Winter break is a cherished time for high school students to unwind, recharge and create lasting memories. Rather than succumbing to the temptation of endless Netflix binges, however, there are numerous meaningful and recommended ways for students to spend their winter break, ensuring a balance between relaxation and productivity.
1. Explore Volunteer Opportunities
Consider giving back to the community by volunteering at local charities or organizing a community service project. This not only fosters a sense of responsibility but also provides a valuable perspective on the needs of others.
2. Dive into a Personal Project
Whether it’s starting a blog, learning a new instrument or delving into a creative writing endeavor, winter break is the perfect time for personal growth. Pursue a passion project that aligns with your interests and aspirations.
3. Internships and Job Shadowing
Take advantage of the break to gain real-world experience through internships or job shadowing opportunities. This hands-on experience can provide valuable insights into potential career paths and help you build a network within your chosen industry.
4. Cultivate a Reading Habit
Winter break is an ideal time to catch up on reading for pleasure. Select books that spark your curiosity or explore genres you haven’t explored before. Reading enhances critical thinking skills and broadens your perspective.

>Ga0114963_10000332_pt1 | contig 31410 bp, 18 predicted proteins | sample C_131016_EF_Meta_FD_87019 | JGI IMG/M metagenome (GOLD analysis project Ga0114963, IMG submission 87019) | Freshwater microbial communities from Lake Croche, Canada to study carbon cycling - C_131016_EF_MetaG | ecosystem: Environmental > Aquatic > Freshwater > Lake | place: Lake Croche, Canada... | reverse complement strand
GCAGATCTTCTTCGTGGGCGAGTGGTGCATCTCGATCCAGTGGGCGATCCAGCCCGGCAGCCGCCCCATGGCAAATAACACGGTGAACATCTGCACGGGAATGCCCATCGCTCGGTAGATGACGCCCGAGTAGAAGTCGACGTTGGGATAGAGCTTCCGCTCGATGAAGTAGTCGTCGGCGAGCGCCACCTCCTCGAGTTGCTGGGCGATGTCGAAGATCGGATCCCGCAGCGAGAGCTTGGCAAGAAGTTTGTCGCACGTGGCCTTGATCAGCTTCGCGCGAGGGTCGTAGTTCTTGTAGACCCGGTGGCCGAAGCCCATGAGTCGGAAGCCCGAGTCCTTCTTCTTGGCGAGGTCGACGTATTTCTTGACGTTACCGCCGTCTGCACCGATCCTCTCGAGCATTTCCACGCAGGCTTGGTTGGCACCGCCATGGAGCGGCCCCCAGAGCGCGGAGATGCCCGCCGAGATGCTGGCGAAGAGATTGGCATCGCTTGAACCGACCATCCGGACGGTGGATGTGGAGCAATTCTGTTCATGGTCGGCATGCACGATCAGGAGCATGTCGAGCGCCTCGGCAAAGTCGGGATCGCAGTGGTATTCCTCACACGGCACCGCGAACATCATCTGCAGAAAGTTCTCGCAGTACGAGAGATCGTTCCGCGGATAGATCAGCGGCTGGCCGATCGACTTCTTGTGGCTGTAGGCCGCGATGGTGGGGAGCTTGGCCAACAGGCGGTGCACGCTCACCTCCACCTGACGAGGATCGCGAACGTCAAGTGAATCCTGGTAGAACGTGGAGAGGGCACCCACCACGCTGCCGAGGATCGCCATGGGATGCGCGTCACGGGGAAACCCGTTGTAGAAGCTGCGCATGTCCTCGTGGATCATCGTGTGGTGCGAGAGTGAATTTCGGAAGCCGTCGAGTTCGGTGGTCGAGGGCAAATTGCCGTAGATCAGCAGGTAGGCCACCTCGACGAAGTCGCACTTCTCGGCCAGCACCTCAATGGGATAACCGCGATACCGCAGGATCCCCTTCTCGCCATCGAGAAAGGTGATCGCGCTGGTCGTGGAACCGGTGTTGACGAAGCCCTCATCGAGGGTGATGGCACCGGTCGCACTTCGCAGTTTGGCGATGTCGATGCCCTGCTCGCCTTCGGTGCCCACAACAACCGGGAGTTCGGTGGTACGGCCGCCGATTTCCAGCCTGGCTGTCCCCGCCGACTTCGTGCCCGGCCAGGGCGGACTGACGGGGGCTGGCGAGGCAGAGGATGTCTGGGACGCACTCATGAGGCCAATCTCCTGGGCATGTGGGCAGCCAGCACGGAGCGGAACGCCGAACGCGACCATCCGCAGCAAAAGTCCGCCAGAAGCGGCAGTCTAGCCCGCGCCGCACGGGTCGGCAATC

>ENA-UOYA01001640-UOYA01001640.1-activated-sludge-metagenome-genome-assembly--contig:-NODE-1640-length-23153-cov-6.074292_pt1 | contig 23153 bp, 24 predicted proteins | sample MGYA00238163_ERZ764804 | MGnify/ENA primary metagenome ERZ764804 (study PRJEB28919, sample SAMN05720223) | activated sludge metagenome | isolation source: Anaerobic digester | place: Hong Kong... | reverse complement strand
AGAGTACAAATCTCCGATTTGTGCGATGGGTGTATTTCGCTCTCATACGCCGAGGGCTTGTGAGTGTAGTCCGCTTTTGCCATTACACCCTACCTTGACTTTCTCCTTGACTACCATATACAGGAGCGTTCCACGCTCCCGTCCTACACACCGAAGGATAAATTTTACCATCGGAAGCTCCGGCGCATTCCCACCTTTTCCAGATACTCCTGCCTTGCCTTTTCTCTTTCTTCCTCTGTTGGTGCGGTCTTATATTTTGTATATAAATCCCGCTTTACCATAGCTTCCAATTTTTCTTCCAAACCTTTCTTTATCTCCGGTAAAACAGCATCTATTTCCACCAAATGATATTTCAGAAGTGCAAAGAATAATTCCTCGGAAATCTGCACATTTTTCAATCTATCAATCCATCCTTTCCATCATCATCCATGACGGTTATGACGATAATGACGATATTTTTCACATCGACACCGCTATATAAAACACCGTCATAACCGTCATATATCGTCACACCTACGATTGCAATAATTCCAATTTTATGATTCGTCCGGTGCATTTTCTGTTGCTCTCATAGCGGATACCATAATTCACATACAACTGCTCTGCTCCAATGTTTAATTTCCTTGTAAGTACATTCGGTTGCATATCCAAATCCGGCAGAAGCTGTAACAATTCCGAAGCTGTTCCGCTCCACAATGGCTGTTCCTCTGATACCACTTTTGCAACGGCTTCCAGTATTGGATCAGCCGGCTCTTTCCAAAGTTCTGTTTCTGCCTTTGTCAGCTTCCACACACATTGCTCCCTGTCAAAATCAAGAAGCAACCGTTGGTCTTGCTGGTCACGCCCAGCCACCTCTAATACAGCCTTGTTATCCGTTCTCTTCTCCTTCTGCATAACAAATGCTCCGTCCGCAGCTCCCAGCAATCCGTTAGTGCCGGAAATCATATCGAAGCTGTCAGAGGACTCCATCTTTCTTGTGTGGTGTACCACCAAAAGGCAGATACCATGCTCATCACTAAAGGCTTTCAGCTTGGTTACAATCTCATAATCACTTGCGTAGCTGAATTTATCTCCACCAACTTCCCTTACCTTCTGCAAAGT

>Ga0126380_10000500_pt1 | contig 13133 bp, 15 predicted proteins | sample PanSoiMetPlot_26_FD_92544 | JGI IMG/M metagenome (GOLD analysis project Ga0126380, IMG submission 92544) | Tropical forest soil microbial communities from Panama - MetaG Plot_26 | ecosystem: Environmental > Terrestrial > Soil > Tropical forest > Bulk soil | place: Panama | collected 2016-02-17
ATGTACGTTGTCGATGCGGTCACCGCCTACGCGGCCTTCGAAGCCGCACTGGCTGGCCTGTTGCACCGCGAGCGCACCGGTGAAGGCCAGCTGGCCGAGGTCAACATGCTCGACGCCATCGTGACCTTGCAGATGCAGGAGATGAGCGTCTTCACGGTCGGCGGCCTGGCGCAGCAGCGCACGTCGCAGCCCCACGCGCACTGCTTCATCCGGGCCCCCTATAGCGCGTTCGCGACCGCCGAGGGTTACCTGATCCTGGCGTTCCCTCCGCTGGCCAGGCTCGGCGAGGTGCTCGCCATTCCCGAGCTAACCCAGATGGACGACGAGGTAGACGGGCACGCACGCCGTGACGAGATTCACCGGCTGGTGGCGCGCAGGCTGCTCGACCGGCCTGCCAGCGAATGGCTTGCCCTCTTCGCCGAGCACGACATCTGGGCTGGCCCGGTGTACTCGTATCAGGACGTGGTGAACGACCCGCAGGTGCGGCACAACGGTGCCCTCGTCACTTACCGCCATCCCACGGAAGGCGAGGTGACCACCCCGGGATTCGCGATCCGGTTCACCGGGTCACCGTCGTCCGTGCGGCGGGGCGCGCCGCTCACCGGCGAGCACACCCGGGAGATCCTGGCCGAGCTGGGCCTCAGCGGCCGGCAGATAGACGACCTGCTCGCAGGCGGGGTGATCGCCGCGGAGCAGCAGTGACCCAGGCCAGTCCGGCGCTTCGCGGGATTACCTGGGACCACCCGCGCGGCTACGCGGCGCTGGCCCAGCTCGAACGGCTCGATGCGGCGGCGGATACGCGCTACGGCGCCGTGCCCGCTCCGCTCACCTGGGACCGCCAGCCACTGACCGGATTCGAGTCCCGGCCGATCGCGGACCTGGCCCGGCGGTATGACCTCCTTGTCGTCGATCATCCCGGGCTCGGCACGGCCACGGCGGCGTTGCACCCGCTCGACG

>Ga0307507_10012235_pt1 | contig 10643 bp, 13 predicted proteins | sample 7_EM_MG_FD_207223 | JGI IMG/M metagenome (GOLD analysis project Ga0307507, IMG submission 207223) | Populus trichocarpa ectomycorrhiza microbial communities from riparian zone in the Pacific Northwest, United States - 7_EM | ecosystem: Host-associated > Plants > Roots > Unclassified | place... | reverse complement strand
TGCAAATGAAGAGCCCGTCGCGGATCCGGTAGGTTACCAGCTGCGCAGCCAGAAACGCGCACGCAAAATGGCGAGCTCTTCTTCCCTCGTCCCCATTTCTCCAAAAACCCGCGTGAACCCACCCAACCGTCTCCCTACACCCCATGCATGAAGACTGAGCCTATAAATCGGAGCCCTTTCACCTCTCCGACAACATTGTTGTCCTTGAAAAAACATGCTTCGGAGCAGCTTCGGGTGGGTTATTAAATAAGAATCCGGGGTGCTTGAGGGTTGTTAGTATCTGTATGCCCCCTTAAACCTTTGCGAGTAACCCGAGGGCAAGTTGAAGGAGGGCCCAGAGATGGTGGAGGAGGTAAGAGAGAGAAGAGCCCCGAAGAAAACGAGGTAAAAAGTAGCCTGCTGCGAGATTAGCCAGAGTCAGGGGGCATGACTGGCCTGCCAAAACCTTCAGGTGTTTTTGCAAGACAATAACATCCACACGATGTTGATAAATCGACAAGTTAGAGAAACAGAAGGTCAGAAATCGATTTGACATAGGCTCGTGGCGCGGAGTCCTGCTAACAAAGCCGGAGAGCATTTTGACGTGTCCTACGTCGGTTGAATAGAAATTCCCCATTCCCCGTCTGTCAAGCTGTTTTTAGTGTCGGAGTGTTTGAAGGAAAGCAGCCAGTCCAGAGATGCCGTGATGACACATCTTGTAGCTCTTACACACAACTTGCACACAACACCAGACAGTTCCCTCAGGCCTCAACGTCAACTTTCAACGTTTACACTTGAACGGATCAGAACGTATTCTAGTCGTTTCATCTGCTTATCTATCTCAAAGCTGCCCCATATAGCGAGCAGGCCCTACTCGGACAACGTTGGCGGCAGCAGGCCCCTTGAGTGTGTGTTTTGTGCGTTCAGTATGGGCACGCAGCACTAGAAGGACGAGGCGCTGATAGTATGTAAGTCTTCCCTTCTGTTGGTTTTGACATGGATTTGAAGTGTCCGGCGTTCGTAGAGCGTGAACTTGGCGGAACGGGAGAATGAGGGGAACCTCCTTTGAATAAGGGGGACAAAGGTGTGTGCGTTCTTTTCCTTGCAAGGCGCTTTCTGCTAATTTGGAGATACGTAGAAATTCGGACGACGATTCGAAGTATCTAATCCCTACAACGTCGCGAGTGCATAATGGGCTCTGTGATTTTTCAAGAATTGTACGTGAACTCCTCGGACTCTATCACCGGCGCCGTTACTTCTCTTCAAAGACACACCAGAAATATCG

5. Set Academic Goals
Use the break to get a head start on upcoming coursework, prepare for standardized tests or explore advanced topics of interest. Setting academic goals can help you stay focused and motivated for the challenges ahead.
By embracing these activities, high school students can make the most of their winter break, creating a balance between relaxation and personal development. These experiences not only contribute to personal growth but also strengthen college applications by showcasing a commitment to learning and community engagement.
As author of Untangling the Ivy League, Marc literally wrote the book on gaining admission to highly selective colleges. He earned a BA from Cornell University – where he met AcceptU’s co-founder – and an MBA from University of North Carolina at Chapel Hill. At UNC, Marc chaired the admissions advisory board; he has also conducted alumni interviews for Cornell for more than fifteen years.